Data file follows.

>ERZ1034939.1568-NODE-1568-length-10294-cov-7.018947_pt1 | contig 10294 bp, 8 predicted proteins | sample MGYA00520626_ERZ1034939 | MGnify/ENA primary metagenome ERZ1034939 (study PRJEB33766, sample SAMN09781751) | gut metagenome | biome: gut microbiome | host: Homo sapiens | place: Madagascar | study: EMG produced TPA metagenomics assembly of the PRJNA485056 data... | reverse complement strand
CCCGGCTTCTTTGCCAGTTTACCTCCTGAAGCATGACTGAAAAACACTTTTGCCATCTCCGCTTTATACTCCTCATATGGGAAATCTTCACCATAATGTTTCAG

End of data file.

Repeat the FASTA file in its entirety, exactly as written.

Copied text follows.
>ERZ1034939.1568-NODE-1568-length-10294-cov-7.018947_pt1 | contig 10294 bp, 8 predicted proteins | sample MGYA00520626_ERZ1034939 | MGnify/ENA primary metagenome ERZ1034939 (study PRJEB33766, sample SAMN09781751) | gut metagenome | biome: gut microbiome | host: Homo sapiens | place: Madagascar | study: EMG produced TPA metagenomics assembly of the PRJNA485056 data... | reverse complement strand
CCCGGCTTCTTTGCCAGTTTACCTCCTGAAGCATGACTGAAAAACACTTTTGCCATCTCCGCTTTATACTCCTCATATGGGAAATCTTCACCATAATGTTTCAG